So, my dear friend, where are you getting this server from so that I can avoid

  8. #8
    Join Date
    Aug 2004
    Location
    Dallas, TX
    Posts
    3,507
    Quote Originally Posted by shreky View Post
    Forget the amperage. I would love to know how any one can put an i7 (Nehalem / 130W) in to a 1U and adequately cool it.

    To answer your question, it will probably consume 1A (US) average.

    My goal of a solid server has always been keeping the CPU temp under 80C while running Prime95. That is monitoring for 24 hours. Nehalem i7's get too hot, period!!! It goes over (or close to) 80C with the Intel stock fan in an open bench so I would avoid anyone offering single Nehalem in 1U like plagues... The CPU will throttle!!!

    So, my dear friend, where are you getting this server from so that I can avoid
    We run i7, Sandybridge, Dual Xeon 5620 all in 1U as do most everyone in this industry. Build the servers properly. You can't use the "stock" i7 heatsinks in a 1U anyway. Have you seen inside a 1U case? There are typically 4 high speed fans that blow over the CPU area, you can use a passive heatsink and typically keep everything cool. On the back processor for a dual xeon 5620 an active heatsink ensures both proc temperatures stay in the "Low" range according to the motherboard.

    There is a reason why a decent 1U case costs $290-$400, they are amazingly well engineered for cooling efficiency.
    Last edited by ServiceProvider; 05-06-2011 at 04:09 AM.
    Dallas Colocation by Incero, 8 years and counting!
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  9. #9
    Quote Originally Posted by gordonrp View Post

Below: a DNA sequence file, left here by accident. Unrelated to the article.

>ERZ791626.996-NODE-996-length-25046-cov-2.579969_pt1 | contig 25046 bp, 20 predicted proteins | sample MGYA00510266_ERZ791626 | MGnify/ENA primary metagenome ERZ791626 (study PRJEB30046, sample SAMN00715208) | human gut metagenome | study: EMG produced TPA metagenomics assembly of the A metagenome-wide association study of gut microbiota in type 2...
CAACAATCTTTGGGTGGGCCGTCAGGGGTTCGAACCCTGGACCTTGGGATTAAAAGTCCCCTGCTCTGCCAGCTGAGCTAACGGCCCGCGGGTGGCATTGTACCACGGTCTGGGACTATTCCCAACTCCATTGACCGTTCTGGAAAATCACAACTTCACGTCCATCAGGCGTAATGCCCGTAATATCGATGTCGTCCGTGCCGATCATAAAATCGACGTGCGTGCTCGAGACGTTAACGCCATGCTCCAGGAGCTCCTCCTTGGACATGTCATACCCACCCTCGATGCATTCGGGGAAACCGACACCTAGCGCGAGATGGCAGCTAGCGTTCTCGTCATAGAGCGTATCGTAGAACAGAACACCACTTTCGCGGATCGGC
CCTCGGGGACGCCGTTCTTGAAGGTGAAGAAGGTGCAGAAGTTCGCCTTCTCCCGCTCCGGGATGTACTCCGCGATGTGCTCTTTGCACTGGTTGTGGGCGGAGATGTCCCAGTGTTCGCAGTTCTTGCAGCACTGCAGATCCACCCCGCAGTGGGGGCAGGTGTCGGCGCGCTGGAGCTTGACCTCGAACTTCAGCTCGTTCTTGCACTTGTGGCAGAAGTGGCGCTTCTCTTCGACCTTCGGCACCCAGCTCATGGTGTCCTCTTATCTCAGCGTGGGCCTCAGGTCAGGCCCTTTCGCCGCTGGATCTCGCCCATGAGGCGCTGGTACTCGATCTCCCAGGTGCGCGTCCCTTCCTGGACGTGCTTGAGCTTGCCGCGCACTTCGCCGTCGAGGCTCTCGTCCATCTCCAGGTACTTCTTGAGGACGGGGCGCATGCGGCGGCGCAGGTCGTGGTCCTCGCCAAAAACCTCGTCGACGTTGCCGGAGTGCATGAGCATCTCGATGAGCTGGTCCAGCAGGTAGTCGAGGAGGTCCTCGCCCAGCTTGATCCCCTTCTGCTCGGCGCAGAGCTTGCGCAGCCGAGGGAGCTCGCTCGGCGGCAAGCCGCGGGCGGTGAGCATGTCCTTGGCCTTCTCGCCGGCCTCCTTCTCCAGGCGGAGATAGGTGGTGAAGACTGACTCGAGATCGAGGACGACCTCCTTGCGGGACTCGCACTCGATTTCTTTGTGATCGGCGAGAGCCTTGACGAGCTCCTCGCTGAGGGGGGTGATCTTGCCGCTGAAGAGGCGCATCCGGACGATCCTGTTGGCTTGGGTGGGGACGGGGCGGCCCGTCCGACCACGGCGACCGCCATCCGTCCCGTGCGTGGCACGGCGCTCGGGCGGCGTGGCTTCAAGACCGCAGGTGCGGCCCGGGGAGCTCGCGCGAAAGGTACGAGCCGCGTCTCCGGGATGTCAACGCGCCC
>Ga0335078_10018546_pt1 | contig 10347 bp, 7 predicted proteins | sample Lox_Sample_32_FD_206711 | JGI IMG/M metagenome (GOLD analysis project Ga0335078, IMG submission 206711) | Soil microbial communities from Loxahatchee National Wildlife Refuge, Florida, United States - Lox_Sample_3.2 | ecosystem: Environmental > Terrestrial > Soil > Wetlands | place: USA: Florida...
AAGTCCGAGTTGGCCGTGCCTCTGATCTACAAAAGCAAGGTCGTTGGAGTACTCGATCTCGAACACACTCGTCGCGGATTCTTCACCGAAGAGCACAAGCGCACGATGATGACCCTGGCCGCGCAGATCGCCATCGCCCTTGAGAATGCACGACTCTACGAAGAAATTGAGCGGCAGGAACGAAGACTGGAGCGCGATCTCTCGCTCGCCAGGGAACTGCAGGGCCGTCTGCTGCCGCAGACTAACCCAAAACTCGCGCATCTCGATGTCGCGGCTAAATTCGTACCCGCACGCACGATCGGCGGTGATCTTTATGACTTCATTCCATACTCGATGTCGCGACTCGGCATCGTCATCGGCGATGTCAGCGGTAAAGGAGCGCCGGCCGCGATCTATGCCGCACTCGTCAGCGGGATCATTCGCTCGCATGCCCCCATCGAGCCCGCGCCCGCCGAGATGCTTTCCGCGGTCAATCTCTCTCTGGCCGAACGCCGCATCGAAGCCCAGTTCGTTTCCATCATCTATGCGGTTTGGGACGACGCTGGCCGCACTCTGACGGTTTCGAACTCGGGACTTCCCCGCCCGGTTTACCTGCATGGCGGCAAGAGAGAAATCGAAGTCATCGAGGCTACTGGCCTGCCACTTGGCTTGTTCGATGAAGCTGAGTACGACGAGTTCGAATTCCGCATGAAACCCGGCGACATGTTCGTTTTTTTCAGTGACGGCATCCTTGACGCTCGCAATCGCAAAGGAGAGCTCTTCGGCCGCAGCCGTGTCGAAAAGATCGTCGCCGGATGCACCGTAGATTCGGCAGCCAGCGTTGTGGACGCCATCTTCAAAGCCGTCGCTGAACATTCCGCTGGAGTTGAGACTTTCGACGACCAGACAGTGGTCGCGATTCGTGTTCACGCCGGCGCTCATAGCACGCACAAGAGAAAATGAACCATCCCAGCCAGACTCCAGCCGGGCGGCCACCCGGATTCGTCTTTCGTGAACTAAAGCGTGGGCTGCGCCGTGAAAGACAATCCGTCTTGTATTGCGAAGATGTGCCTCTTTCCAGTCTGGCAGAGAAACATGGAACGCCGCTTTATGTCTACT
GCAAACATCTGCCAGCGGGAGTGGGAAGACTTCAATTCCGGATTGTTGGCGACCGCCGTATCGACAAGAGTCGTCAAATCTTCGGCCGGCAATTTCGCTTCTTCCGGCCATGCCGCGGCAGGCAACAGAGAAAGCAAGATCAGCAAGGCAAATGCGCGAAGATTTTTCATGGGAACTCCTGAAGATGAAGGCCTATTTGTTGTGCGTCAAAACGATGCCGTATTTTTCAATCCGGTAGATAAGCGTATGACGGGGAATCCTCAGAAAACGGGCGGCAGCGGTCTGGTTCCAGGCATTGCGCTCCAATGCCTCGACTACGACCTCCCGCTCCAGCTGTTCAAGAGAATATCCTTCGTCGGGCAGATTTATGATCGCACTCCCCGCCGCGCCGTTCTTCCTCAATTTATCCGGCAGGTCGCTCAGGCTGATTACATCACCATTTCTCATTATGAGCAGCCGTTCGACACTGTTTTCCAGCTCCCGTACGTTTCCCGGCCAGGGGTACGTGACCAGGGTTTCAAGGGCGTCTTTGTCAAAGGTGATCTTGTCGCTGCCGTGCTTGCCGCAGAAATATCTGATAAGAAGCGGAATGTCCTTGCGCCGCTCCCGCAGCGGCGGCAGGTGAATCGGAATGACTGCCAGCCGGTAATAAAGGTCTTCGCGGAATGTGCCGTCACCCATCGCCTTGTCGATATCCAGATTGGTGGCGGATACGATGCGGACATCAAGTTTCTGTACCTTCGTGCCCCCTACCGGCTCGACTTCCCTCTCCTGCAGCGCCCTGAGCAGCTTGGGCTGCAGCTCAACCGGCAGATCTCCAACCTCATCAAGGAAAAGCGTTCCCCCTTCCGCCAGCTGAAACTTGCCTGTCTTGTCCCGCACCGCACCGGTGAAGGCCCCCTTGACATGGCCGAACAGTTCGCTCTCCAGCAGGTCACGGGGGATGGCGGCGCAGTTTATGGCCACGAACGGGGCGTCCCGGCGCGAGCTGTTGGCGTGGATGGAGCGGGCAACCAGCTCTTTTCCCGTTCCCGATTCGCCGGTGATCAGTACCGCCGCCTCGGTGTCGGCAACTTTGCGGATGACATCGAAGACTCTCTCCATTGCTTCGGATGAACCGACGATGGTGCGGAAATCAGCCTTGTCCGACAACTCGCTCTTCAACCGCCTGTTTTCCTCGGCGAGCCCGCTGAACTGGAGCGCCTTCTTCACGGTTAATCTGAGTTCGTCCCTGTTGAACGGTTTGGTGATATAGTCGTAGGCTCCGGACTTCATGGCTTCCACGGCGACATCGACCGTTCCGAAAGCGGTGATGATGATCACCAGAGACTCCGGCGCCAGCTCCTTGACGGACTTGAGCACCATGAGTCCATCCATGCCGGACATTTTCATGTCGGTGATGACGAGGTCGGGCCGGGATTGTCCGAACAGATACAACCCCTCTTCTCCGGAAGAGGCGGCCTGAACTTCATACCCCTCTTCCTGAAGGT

We run i7, Sandybridge, Dual Xeon 5620 all in 1U as do most everyone in this industry. Build the servers properly. You can't use the "stock" i7 heatsinks in a 1U anyway. Have you seen inside a 1U case? There are typically 4 high speed fans that blow over the CPU area, you can use a passive heatsink and typically keep everything cool. On the back processor for a dual xeon 5620 an active heatsink ensures both proc temperatures stay in the "Low" range according to the motherboard.

    There is a reason why a decent 1U case costs $290-$400, they are amazingly well engineered for cooling efficiency.
    I agree with you. Design is very good and I think that such CPUs can be used in 1U, but Supermicro advise us not to do that. With time cooling efficiency can go a little down and it will overheat under hard load. Their rep just told me not to use anything more than 95W TDP. I prefer to listen to their opinion, they have more info about that than us

  10. #10
    Join Date
    Aug 2004
    Location
    Dallas, TX
    Posts
    3,507
    Sure, to each his own. I'm looking "inside" one of our 1U Dual Xeon machines right now and it's a cool 35C inside. We add an "extra" high speed fan to most all of our servers, the SM chassis comes with one "dummy fan." Even without it the cooling is more than sufficient, but with it we can tolerate a fan failure, probably even two (but either way we'd replace them) and keep temperatures way below recommended ranges.

    Google has put out a lot of information about heat/drives/etc, here's their old hard drive/heat study: http://static.googleusercontent.com/...k_failures.pdf
    Dallas Colocation by Incero, 8 years and counting!
    e: sales(at)incero(dot)com 855.217.COLO (2656)
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    SSAE 16, SAS70, Redundant Power & Network, Fully Diverse Fiber